I am reminded of your sincere faith, a faith that lived first in your grandmother Lois and your mother Eunice and now, I am sure, lives in you.2 Timothy 1:5
Happy New Year!! (no, I didn’t send Jeannie my January article by mistake, the church calendar year starts on the first Sunday in Advent). It is starting to feel like new beginnings here at EPC. After a year of behind the scenes interim work, the fruits are starting to show. We have a Pastor Nominating Committee on the job, we have a new slate of Elders and a whole bunch of new Deacons ready to go, we have a set of new policies working their way through the Personnel Committee, we have some new ideas being processed by Generosity and Stewardship with an eye to the farther horizon, we are trying new things in worship, we even have the seeds of a vision for the future.
It’s interesting to note that the new year (whether by the church calendar or by the secular calendar) comes during the darkest, coldest (relatively speaking) time of year. I believe this tells us something about how God makes things new. First, it seems, before new life can be born, a kind of a death has to happen. In nature, this is literal—the leaves fall from trees, covering the ground, enriching the soil with nutrients that will feed the next generation of trees. But in our emotional and spiritual lives, this “death” is metaphorical: we let go of old ways of doing things (sometimes with a sense of grief) and make room for something new. But, just as the leaves feed the new trees, the past is a fundamental building block for the future. The wise person takes from the past the resources that will enable the next generation to thrive.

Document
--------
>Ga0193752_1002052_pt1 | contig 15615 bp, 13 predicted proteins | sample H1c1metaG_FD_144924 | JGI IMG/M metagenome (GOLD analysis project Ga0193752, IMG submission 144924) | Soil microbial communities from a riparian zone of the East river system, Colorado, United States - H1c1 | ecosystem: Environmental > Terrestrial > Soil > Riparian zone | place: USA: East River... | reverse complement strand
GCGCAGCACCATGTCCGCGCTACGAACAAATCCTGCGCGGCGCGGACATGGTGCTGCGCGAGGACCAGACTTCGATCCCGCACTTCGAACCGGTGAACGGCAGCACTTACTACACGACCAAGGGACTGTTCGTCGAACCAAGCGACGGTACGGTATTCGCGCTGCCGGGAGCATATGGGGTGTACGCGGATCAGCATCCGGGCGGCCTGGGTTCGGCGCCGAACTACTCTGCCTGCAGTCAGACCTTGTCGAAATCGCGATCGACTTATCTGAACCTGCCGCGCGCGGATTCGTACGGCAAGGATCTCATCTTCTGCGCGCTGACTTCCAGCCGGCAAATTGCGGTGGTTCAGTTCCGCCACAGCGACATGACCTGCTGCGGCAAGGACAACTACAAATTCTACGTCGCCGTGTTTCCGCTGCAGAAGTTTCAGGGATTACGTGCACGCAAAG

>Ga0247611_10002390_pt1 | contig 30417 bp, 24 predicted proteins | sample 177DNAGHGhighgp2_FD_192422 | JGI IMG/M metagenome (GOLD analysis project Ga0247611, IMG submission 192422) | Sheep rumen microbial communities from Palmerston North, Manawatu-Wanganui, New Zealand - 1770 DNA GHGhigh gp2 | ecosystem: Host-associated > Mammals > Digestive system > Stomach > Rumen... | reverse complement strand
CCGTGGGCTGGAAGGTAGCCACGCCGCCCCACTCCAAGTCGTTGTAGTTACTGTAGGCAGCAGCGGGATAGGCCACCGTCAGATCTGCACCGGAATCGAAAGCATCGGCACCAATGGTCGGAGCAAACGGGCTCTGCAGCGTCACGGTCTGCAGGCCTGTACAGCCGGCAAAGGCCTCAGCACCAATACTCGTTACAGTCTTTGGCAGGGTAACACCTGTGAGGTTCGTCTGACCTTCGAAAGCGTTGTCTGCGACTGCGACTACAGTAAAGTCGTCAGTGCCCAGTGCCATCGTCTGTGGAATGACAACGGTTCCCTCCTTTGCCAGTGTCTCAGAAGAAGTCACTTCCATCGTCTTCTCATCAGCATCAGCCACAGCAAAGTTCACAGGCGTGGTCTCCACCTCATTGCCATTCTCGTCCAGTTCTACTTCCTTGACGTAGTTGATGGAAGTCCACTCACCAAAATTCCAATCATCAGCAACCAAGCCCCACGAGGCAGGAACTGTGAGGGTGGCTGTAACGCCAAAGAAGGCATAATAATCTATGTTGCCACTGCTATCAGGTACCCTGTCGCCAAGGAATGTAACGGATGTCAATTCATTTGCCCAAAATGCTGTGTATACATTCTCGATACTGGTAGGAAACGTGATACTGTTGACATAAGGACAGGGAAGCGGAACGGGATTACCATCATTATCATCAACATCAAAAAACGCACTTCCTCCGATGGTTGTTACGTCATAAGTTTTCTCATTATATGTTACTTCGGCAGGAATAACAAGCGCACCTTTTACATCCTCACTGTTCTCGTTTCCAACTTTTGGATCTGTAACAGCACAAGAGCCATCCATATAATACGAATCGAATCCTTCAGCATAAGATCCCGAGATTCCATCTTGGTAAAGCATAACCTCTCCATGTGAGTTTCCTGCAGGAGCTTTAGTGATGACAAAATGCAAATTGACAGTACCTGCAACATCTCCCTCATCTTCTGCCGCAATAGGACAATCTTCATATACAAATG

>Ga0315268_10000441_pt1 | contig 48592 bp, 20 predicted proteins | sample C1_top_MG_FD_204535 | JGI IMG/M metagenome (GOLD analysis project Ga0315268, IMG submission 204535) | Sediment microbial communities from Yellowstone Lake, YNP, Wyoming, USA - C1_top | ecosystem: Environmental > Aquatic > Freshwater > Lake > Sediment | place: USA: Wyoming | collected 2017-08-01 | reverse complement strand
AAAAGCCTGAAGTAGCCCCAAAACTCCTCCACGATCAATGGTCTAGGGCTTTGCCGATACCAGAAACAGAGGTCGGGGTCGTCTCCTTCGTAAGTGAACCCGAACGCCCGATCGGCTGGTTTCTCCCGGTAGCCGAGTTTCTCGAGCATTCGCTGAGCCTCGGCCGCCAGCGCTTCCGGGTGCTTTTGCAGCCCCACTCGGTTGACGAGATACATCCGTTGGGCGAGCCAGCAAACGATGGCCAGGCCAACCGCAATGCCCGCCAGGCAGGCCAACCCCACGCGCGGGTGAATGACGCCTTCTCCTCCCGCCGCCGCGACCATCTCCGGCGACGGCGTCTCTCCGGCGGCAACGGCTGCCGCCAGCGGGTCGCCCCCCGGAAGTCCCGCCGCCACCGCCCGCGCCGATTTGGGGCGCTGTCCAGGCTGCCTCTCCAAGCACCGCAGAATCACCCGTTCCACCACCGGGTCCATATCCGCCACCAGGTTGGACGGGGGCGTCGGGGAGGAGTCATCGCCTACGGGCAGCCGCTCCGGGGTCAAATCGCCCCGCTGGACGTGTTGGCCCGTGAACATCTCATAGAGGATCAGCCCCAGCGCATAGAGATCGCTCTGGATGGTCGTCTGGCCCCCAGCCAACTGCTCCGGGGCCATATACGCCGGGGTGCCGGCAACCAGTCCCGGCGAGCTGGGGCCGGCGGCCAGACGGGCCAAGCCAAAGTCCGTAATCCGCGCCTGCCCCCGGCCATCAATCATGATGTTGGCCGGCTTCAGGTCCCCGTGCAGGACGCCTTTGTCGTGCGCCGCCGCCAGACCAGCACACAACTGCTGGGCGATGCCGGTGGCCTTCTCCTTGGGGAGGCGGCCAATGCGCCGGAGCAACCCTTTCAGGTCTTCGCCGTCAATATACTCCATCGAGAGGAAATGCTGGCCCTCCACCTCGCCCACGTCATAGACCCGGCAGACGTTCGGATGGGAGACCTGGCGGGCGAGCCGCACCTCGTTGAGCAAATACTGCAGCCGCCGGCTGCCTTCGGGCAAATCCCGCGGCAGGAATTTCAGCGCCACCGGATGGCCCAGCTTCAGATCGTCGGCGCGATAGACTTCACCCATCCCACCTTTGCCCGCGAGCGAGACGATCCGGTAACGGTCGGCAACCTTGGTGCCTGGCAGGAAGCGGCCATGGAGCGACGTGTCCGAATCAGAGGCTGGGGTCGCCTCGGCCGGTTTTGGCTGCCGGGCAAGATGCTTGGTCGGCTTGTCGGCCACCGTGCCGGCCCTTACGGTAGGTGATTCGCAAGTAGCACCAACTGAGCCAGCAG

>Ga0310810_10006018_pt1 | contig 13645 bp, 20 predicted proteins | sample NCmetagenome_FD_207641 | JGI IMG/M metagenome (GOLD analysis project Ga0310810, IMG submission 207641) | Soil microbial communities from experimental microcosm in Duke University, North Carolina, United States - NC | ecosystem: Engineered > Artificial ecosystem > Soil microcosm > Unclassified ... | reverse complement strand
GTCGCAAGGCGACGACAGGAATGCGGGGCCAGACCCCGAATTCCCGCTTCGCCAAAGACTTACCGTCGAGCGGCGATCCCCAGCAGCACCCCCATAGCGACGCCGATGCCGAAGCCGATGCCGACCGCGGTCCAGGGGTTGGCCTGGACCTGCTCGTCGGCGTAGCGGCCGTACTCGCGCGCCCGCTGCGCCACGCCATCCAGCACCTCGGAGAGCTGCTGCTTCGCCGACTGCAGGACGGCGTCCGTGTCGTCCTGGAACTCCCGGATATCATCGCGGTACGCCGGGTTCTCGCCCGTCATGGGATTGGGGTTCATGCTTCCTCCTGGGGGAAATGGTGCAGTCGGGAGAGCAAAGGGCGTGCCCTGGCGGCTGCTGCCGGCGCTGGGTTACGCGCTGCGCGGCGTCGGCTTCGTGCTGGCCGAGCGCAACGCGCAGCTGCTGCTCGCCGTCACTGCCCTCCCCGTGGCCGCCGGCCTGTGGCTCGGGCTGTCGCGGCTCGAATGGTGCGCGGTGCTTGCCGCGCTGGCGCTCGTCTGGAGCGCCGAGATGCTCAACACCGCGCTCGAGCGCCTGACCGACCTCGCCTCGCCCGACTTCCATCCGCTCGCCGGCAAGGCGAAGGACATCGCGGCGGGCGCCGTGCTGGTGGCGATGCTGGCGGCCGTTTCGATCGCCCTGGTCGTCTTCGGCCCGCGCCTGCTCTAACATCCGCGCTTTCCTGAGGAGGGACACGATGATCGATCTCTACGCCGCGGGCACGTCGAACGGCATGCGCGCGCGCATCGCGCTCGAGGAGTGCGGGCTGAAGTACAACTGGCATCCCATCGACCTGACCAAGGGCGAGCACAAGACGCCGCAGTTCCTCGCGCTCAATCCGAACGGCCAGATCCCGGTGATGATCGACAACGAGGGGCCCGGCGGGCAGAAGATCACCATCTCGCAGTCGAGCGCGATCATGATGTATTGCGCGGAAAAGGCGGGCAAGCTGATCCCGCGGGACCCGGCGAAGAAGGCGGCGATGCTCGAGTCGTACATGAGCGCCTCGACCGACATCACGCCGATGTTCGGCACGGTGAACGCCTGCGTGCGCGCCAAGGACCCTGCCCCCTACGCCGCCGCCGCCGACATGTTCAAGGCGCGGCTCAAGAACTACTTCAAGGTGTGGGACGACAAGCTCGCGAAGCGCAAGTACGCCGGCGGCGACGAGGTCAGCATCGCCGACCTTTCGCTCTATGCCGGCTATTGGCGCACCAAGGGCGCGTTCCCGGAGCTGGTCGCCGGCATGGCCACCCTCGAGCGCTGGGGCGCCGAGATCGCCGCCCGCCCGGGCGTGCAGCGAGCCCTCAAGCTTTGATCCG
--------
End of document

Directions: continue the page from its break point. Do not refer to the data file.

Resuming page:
Those remnants from the past are everywhere at EPC. They live in the shared experiences that I hear all the time from the people in this church. At every committee meeting I attend at least once or twice someone will say “remember when (random church member) use to (sing something amazing, bake something delicious, say something hilarious, do something incredibly kind). That was a special moment for me.” These shared memories describe the nutrients in the soil here at EPC that the future will spring out of.
To continue the metaphor, the nutrients that make up the soil here at EPC (the shared memories) are rich in acts of kindness, fellowship, concern for those in need, and humor. So, when you are trying to imagine what the future of this church will be, think about all the things that would thrive in that kind of soil. When we can do that, what is coming will begin to come into focus.
Blessings, Pastor Jen